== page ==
Tonight being Rosh Chodesh Adar II, we took some of our children out to Rimon Steakhouse in Lakewood.  It is generally an American steakhouse with some of the appetizers having a Mediterranean accent.  We had reserved a table for 6  and were given a round table which was conducive to nice table conversation.   There were sliced Israeli pickles on the table which we munched on hungrily.  My husband and I had arrived before the kids so we took the initiative to order appetizers for the table so they wouldn’t have to wait to eat.  We ordered Moroccan cigars with tahini, a portion of sliders (3 mini hamburgers and french fries), a meal on its’ own, BBQ chicken wings, and a beef chummus platter.  We washed on warm mini pita rounds and small warm dinner rolls.  The appetizers arrived just as our crew got there, and they were happy to dive in.  The cigars were good but likely not made in-house and the tahini was a bit too watery for my liking.   The sliders were great!  Each one had 2 mini hamburgers on one of their small round dinner rolls smeared with Russian dressing and held together with a toothpick.  A half of a slider was more than enough for each of us as we all wanted to sample a bit of everything.  The chicken wings were decent but there are two parts to a wing.  There’s the mini pulka and “the other” part.  Most of us prefer the mini drumstick part since it is easier to eat and more fleshy.  This portion only had the “other” part.  The beef chummus platter is a winner!  This is a large portion of delicious, smooth chummus with tasty, cooked ground beef in the center.  You want to get it all when dipping your piece of ripped pita into the chummus, and top it off with pickles for super flavor!  Again, chances are the chummus is not made in-house but so long as they know where to buy one of good quality, who cares?

Now for the mains:  Truthfully, I only tasted my own but the restaurant was very accommodating with regard to switching side dishes and sharing a dish.  They happily brought an extra plate and steak knife for the shared portion.  I ordered the Entricote Steak Au Poivre, which means black pepper encrusted.  It came covered in freshly fried thin rings of onion, with sides of  halved mini red potatoes and grilled vegetables.  The dish was plentiful with a mediocre presentation.  I ordered the steak medium-rare and it was done to perfection.   The potatoes were also cooked to my liking – baked to a crisp on the outside and soft on the inside – yet they were small enough that there wasn’t too much soft potato on the inside.  A bit more attention could have been paid to the grilled vegetables.  The peppers and onions were on the large side,  the zucchini ok.  The other 2 portions of steak ordered at the table were a bone-in Rib Steak, and a London Broil.  They were equally done to perfection and as ordered , medium-rare.  My daughter and SIL ordered salad with grilled chicken strips and grilled dark chicken respectively.  They were likewise happy with their choices.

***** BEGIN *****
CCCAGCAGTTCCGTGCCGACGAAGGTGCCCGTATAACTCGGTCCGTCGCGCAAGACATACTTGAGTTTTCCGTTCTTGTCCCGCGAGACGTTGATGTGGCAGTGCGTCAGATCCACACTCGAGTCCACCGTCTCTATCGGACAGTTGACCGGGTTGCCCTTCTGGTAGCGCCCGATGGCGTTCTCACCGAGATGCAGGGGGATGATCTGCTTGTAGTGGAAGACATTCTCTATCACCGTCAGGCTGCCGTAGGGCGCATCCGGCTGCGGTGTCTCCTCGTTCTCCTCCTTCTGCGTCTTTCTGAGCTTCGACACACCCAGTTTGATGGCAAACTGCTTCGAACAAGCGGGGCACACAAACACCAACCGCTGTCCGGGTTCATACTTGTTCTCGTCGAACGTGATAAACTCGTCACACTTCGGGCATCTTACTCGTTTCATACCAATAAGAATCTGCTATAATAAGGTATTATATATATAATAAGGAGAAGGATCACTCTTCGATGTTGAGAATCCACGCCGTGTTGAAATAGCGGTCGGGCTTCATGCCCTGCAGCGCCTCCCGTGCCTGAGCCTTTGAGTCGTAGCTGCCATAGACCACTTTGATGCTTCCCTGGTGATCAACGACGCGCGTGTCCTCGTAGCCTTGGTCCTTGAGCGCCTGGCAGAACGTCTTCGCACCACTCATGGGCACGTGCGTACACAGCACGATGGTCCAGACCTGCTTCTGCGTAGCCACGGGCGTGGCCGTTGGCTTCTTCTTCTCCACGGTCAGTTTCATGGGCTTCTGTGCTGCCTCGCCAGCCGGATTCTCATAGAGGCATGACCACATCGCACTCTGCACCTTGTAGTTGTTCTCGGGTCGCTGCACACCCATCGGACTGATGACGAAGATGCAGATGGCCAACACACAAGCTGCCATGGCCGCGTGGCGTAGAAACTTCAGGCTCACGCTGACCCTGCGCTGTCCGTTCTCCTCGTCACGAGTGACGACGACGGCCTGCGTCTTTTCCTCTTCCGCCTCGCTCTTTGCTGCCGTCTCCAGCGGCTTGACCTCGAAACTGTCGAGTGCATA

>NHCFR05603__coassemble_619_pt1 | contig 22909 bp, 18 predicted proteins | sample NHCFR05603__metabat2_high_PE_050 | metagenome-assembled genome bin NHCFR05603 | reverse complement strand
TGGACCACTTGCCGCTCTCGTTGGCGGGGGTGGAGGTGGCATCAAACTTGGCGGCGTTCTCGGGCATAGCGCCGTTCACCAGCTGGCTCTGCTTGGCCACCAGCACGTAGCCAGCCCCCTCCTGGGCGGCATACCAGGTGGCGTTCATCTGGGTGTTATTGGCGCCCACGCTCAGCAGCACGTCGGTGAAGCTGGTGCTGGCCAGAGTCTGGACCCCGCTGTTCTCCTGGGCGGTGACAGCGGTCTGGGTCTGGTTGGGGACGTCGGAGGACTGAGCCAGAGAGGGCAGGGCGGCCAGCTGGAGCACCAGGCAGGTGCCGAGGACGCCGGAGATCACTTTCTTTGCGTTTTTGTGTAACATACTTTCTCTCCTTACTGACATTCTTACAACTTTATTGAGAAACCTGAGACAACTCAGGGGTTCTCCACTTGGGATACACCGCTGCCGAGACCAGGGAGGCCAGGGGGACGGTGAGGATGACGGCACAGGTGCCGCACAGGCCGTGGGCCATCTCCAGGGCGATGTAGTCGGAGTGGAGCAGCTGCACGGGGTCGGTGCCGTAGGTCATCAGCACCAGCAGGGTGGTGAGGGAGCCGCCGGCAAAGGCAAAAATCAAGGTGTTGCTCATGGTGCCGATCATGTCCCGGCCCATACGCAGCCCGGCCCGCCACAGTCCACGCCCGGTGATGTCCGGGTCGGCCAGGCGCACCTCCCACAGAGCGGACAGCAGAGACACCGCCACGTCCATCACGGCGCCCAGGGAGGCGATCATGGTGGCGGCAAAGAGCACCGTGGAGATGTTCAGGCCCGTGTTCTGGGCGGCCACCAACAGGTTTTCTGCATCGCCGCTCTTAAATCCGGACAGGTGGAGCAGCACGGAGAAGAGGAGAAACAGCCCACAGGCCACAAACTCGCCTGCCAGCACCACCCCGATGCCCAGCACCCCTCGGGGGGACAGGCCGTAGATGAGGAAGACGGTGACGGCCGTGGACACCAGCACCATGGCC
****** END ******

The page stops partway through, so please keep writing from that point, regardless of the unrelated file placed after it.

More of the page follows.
There’s more to restaurant dinners than the fare.  Service, likewise, plays a big part and it is here that Rimon Steakhouse fell a bit short.  When we arrived, we were brought glasses with ice cubes, however, the waiter never came around with water or asked us what we’d like to drink.  Also the dirty appetizer plates stayed on the table for longer than I would have liked, and in fact were not even removed before the main dish arrived!  Suddenly the waiter appeared with our steaks and was scrambling for room to put it down.  We ended up rounding up the dirty plates on our own and giving them to him the next time he came by.

All in all, our experience was good and I would definitely go back.  The entrees range from the low $20’s to the high $30’s and our meal for six cost a little over $200.  Although we didn’t have wine or dessert (we were pressed for time!), we did enjoy 5 appetizers and 5 main dishes.  Located on Route 9 and Chestnut Street, Rimon’s ambiance is decent, with a Mediterranean accent.  I would recommend this restaurant for a casual dinner and I am confident that you will not be disappointed.

sunday musings

6 Mar

Our living room is usually not used during the week for casual entertaining.  But I do like to sit on my couch to say tehillim and to daven.  Today, my mother knocked on the door as I was saying tehillim and joined me on the living room couch.  I offered her something to drink – a coffee or perhaps some carrot juice?  She said she can’t “afford” (to drink) carrot juice.  We shmoozed for a bit, when my sister-in-law E. happened by and joined us.  After a few minutes she went to “the cabinet” where unsellable baked items are placed for family enjoyment.  You never know what you may find in “the cabinet”.  It usually has biscotti, but today she found butter cookies.  These are traditional Hungarian butter cookies or vajas pogasca.  They are round cookies, about 1/2 inch thick, with a grid design on top, traditionally baked on a high shelf in the oven so it can bake through without burning the bottoms.  They are dry with a rich buttery flavor, perfect with a coffee.  Mom’s eyes lit up.  “Now we’re talking”, she said and asked for a coffee to go with it.  Isn’t it interesting that the carrot juice is “unaffordable”, but the butter cookies and coffee are fine!  I guess the cookie just didn’t do it for E. or she had her mind on something else because she asked if I had any chocolate chip cookies.  “Sure” I said.  “In the last freezer on the left, on the second shelf , there’s a box  which has an opening on top that will fit a hand.  Please bring me one while you’re at it!”  And that is how it happened, that on a random Sunday morning I entertained my Mother and SIL with cookies and coffee in the Living Room.


4 Mar

Apparently, my friends and family have more faith in me than I do! They’ve been encouraging me to start a blog to share my vast knowledge of culinary skills with the world. Yes, my passion is cooking, baking, and serving food to loved ones, yet I still have much to learn and that’s where YOU come in. I hope that we can share ideas, recipes, menu & dessert planning, and all that goes with it, such as table setting and plating.